Organic cotton production is ramping up.
For the 2018/19 harvest year, production of organic cotton increased 31 percent over the previous period–the second-largest harvest on record after 2009/10–and shows promise for continued growth, according to pre-COVID reporting in Textile Exchange’s “2020 Organic Cotton Market Report.”
In a post-COVID world, the report noted, organic cotton has the potential to restore health and promote positive climate action.
As many as 222,134 farmers grew 239,787 metric tons of organic cotton in 19 countries on 418,935 hectares of land in 2018-19. In addition, 55,833 hectares of cotton-growing land were in conversion to organic, helping to meet the increasing demand. Organic cotton is generally defined as cotton grown from non-genetically modified plants and without the use of any synthetic agricultural chemicals, like fertilizers or pesticides, with the exception of those allowed by the certified organic labeling.
“Organic farming is a way of living in harmony with the land and is a way to honor life–life in the soil for the farm, for the family, for the community and ultimately for the world,” La Rhea Pepper, managing director for Textile Exchange and a life-long organic cotton farmer, said. “In times like the COVID-19 pandemic we are reminded just how connected we are to each other. We are an ecosystem and what we do impacts the whole.”
Textile Exchange works to accelerate environmentally sustainable practices in the textile value chain, which has positive impacts on climate and goes hand-in-hand with social responsibility expectations to ensure that the rights of all people are respected. The Lubbock, Tex.-based group said it applauds the growers and companies that make long-term investments in and prioritize the transparency of commitments to their products with globally recognized, credible, third-party standards.
The growth of such standards was also reported alongside the production increase for 2018/19. Facilities certified to leading voluntary organic textile standards saw significant growth. One certified to the Organic Content Standard (OCS) grew 48 percent and those certified to the Global Organic Textile Standard (GOTS) increased 35 percent.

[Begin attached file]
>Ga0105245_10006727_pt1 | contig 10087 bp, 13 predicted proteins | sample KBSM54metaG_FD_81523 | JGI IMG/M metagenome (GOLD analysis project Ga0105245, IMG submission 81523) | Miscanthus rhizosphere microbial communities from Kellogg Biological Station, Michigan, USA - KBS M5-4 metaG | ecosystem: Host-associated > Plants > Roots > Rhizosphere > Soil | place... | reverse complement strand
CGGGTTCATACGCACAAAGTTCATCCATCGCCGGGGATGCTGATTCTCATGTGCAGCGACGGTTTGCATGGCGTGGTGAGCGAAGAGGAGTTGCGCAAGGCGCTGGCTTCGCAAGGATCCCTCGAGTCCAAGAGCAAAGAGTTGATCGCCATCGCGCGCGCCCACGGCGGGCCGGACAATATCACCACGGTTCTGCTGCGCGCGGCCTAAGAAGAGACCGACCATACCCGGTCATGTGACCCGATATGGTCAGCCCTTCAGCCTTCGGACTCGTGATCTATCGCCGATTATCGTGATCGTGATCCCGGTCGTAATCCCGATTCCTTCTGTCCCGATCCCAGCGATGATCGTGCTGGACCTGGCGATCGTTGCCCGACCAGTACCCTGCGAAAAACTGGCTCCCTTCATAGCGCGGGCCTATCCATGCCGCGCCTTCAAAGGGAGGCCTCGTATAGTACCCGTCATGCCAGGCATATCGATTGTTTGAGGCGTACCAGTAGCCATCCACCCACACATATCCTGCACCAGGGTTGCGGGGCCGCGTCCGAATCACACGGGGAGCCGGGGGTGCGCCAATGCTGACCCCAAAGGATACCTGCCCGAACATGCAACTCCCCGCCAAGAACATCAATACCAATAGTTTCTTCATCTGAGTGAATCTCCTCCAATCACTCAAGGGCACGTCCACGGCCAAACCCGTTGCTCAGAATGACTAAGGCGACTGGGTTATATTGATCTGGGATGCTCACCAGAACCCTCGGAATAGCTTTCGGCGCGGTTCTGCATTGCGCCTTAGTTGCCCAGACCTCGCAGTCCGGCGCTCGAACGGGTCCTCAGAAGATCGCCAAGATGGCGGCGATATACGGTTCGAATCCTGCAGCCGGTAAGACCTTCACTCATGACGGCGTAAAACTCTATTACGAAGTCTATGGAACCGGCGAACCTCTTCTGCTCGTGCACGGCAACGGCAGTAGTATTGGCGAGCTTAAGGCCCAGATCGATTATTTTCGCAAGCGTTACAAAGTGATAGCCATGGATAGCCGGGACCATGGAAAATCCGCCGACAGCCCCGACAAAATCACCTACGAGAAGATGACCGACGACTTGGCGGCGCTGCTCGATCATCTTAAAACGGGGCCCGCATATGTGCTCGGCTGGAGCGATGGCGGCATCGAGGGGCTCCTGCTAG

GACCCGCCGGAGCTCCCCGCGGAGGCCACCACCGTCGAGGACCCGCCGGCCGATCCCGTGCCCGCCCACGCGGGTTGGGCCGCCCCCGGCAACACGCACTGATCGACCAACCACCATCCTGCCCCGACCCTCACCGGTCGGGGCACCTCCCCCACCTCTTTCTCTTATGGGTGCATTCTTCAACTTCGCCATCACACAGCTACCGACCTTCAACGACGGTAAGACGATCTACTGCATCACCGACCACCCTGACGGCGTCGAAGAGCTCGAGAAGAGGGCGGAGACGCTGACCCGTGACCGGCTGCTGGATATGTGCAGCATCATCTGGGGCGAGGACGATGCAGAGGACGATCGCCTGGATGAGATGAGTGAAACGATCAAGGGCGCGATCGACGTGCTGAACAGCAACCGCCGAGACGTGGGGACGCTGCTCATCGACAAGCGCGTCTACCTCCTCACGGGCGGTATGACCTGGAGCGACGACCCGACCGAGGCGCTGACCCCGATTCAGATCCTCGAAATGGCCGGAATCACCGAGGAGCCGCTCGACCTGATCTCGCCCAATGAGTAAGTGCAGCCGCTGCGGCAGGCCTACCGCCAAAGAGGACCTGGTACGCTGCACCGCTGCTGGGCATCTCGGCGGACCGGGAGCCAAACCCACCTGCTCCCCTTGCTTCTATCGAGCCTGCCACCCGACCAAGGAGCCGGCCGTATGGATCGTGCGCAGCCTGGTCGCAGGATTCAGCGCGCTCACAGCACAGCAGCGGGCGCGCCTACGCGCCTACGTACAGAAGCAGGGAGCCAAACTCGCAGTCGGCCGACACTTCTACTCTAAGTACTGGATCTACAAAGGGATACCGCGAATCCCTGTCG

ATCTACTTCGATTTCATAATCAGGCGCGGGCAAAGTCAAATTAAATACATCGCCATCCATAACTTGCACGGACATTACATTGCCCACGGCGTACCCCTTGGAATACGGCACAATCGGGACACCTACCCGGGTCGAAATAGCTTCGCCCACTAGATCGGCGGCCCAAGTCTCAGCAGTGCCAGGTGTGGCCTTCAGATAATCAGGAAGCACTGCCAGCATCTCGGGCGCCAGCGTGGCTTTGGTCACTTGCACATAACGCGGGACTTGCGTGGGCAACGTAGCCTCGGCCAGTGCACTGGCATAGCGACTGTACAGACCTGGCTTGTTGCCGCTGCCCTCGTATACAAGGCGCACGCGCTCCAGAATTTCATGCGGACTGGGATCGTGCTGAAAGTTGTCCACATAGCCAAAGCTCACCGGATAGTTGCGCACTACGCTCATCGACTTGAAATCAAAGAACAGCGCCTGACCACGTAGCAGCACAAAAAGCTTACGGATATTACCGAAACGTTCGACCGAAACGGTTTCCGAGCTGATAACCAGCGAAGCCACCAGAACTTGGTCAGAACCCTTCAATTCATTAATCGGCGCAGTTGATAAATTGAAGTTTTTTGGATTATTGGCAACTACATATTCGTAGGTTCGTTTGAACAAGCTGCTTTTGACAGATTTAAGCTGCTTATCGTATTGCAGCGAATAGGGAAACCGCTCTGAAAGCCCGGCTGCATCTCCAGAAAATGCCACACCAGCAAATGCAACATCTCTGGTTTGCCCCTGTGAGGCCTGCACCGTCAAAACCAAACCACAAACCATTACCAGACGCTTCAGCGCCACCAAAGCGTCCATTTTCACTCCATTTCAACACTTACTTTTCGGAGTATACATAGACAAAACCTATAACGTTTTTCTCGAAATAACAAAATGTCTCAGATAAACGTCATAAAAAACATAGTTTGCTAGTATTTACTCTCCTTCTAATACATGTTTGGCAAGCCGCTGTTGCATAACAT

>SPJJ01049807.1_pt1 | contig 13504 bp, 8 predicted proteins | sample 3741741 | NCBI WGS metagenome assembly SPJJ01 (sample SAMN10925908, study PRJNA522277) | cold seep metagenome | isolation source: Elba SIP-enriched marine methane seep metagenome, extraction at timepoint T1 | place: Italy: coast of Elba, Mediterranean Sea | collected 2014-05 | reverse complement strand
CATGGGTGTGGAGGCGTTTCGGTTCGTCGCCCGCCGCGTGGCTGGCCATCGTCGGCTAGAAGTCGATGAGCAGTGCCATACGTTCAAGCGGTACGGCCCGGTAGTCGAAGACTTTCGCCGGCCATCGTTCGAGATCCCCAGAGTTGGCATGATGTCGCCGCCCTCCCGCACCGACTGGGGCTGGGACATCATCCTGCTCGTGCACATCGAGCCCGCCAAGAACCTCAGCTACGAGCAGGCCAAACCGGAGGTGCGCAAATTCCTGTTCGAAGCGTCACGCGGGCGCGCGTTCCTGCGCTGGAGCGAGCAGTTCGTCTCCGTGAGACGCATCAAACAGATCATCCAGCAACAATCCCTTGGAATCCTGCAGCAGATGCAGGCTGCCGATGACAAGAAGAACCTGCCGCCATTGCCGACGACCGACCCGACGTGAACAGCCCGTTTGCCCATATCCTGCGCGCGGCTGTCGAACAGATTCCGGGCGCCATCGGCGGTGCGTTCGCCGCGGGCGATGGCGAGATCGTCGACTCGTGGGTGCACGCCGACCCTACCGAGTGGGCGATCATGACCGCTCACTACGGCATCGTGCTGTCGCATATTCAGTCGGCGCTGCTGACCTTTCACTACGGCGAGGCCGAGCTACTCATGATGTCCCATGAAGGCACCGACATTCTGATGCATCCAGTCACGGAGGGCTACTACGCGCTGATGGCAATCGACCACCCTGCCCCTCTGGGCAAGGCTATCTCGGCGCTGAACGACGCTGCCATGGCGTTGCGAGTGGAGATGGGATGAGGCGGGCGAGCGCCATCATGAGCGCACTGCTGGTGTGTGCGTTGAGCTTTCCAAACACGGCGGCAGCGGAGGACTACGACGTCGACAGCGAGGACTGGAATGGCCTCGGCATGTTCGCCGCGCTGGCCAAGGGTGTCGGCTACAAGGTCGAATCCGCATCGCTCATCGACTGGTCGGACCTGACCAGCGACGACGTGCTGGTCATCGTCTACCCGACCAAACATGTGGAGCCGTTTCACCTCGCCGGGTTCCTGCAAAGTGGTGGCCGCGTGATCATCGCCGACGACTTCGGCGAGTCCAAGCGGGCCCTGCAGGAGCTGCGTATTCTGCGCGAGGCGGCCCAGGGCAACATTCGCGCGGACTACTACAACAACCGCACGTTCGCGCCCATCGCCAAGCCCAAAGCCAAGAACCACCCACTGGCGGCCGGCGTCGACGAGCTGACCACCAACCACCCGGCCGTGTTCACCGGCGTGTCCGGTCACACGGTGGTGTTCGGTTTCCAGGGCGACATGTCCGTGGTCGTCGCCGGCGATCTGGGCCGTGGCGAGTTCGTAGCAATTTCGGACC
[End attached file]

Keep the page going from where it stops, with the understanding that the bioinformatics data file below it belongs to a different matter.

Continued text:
According to report findings, 97 percent of global organic cotton was produced in seven countries: India (51 percent), China (17 percent), Kyrgyzstan (10 percent), Turkey (10 percent), Tajikistan (5 percent), Tanzania (2 percent) and the U.S. (2 percent). Of the 55,833 hectares of land in conversion to organic, India and Pakistan lead the way, followed by Turkey, Greece, and Tajikistan.
“To have enough organic cotton to address demand, it is important to promote the expansion of organic cotton cultivation by promoting both in-conversion and organic cotton production,” Nobuyasu Nakamura, sales specialist in Itochu Corp.’s pre organic cotton program, said in the report. “To make the in-conversion cotton market sustainable, the next step is to build a bigger collaborative supply chain with apparel brands to encourage sustainable consumption and promote in-conversion cotton.”
Based on pre-COVID estimates, the report estimated that organic cotton production will grow 10 percent in thee just completed 2019/20 crop season.
“Over the next few months, perhaps even years, business planning and relations will be challenging and difficult to predict,” said Liesl Truscott, director of European and materials strategy at Textile Exchange. “For cotton farmers, that unpredictability will impact the next growing cycle and, for textile manufacturers, brands, and retailers, the next uptake and consumption cycle. One thing that is for sure is that the “new normal” will require much more transparency and sharing of the risks and rewards as we collectively aspire to “Climate Action” as well as the other 16 Sustainable Development Goals. Communication and trust will be key.”